Listeria mutation helps growth in preserved foods

| March 22, 2013

Researchers at University College Cork in Ireland have discovered a single point mutation in Listeria monocytogenes that helps the pathogen to grow at lower temperatures and higher salt concentrations.

The researchers have shown that the mutation affects betaine uptake at low temperatures and high osmolarity, leading to improved stress tolerance. They also observed a previously unreported “twisted cell morphology” at elevated osmolarities in the absence of the mutation. It is suggested that this adopting this shape may be a survival strategy for Listeria cells.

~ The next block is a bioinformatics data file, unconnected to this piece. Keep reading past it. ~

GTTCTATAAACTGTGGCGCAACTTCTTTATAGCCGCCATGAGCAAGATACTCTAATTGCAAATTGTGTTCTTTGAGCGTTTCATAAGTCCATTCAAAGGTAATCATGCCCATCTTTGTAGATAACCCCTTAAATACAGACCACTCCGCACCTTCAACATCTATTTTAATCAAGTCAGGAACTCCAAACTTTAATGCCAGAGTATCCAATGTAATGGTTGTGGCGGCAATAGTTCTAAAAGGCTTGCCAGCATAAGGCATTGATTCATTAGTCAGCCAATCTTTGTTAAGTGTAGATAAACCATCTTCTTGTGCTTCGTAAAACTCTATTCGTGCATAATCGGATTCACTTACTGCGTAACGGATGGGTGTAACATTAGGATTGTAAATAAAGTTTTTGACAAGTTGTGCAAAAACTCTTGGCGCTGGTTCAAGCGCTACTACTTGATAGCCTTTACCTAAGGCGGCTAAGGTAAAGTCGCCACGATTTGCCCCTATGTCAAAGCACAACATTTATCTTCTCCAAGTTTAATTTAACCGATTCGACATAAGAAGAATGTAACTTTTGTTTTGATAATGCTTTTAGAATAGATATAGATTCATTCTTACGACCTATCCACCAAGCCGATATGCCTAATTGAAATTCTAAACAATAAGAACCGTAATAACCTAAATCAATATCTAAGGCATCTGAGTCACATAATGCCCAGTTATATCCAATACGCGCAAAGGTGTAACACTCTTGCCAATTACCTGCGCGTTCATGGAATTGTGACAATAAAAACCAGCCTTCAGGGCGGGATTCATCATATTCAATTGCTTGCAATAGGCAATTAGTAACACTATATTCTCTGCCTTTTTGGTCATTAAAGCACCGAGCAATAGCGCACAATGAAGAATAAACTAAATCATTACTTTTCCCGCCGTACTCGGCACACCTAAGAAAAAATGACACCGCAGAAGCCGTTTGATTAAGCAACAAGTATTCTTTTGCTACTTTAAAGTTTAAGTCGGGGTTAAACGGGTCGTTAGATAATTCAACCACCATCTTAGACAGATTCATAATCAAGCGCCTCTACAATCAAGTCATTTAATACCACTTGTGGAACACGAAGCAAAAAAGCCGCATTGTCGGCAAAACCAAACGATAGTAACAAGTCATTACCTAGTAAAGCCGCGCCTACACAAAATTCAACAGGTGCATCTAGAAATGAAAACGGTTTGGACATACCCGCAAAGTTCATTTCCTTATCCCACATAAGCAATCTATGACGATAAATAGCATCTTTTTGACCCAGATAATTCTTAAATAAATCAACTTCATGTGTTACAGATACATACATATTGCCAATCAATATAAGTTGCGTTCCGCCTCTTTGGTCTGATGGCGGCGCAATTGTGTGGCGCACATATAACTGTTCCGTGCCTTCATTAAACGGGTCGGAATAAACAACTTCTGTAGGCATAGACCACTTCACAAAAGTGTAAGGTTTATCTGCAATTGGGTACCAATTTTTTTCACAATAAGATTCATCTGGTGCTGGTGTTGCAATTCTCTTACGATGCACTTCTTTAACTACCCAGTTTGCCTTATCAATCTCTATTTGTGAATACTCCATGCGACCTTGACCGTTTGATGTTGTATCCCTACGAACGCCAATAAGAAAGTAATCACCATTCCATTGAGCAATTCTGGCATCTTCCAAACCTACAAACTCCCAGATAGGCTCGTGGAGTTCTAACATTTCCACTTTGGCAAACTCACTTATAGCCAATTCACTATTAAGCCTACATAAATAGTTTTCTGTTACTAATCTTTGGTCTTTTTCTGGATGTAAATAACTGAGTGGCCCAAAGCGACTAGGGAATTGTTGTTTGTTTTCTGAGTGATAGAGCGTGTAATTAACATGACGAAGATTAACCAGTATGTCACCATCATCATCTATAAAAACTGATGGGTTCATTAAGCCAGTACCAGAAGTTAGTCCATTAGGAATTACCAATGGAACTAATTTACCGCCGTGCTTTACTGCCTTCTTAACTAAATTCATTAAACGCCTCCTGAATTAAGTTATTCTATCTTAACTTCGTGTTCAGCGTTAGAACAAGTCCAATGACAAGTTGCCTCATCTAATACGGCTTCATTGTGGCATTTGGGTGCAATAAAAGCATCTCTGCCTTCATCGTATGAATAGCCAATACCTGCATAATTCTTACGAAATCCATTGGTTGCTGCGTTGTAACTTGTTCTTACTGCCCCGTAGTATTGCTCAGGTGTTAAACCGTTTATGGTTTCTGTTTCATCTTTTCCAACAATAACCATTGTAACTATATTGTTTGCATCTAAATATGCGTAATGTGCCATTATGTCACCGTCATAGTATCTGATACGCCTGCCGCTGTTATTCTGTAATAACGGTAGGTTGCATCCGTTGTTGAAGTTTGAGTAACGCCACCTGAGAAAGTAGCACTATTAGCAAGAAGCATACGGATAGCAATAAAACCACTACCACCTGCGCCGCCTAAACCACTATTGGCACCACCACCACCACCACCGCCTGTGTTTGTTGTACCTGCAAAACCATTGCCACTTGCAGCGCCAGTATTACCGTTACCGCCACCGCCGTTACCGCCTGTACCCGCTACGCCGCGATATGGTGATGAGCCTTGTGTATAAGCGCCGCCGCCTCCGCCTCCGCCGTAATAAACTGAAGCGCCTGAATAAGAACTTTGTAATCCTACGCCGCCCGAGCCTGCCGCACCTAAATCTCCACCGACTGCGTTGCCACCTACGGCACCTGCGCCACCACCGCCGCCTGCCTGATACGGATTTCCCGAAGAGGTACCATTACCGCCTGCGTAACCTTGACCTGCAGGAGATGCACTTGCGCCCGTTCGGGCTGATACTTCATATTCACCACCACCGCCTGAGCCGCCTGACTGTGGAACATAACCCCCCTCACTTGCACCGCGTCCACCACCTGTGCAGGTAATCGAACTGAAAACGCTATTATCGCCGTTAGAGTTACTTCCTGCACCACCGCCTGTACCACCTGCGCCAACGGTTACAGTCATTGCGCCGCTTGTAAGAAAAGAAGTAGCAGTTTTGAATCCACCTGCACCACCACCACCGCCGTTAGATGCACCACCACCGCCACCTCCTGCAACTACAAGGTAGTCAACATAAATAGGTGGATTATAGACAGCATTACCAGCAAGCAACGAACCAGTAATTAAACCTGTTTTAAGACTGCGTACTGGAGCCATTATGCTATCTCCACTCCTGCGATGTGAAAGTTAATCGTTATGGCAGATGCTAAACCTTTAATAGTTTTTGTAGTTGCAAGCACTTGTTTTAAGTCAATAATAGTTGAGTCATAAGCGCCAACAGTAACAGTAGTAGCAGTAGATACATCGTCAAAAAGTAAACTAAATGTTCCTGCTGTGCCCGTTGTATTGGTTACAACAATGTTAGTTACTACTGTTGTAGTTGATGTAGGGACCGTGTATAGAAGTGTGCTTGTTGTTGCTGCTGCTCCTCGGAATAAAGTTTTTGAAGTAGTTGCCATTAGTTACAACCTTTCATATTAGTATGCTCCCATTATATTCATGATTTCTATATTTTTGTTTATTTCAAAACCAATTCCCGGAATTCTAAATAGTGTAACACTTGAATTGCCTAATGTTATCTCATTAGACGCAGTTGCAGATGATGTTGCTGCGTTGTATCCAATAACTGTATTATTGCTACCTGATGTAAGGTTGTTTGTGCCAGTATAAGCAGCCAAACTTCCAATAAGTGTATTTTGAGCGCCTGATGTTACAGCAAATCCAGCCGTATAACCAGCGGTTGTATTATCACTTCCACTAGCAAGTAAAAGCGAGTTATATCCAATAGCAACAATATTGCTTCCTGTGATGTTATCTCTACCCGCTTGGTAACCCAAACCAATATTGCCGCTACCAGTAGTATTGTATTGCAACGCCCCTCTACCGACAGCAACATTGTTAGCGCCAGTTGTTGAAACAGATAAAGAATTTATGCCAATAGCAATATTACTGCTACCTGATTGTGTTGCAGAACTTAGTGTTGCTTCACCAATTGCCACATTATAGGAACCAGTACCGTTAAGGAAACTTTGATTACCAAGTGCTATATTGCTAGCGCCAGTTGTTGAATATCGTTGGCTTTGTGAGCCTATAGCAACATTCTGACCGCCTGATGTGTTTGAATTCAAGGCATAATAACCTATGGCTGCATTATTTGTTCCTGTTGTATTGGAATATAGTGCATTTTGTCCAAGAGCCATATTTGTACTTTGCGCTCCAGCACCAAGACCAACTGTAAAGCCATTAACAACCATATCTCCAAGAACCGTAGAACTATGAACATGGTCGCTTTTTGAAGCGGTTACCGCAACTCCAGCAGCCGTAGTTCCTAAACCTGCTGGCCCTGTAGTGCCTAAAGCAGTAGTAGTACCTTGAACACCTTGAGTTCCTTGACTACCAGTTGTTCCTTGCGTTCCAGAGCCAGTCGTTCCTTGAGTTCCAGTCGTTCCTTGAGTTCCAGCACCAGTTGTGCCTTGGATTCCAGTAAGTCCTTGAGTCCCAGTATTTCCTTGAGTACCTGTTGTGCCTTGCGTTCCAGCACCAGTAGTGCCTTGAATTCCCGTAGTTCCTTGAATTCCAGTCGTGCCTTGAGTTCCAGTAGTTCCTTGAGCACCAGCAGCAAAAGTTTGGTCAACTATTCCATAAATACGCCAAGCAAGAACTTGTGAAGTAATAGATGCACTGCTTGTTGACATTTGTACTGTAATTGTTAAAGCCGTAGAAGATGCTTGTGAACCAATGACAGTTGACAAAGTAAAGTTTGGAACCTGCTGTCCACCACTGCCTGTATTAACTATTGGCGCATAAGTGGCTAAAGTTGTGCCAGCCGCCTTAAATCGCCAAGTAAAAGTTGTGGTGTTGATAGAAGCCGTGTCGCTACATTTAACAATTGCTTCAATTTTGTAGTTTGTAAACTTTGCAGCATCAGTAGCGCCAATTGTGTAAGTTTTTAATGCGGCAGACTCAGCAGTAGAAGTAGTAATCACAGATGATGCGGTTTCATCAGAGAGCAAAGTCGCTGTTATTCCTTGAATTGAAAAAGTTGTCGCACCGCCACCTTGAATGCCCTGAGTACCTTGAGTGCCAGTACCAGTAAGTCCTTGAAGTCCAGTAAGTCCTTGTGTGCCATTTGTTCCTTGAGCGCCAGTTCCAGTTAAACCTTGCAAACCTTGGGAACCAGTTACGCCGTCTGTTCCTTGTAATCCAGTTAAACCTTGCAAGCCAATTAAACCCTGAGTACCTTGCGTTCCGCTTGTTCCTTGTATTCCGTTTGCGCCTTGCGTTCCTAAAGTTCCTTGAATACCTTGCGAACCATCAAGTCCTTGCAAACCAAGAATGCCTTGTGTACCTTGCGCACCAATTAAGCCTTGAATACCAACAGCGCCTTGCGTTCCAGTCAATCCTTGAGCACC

The food safety implications of the findings are considerable, according to the study’s authors. They observe that, “..a single point mutation with the potential to induce such dramatic shifts in cell growth and survival at low aw and temperatures – making an already dangerous pathogen even more formidable – raises significant food-safety concerns which need to be addressed.”

The findings are reported in the journal Bioengineered and the report can be found here.

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Category: Research

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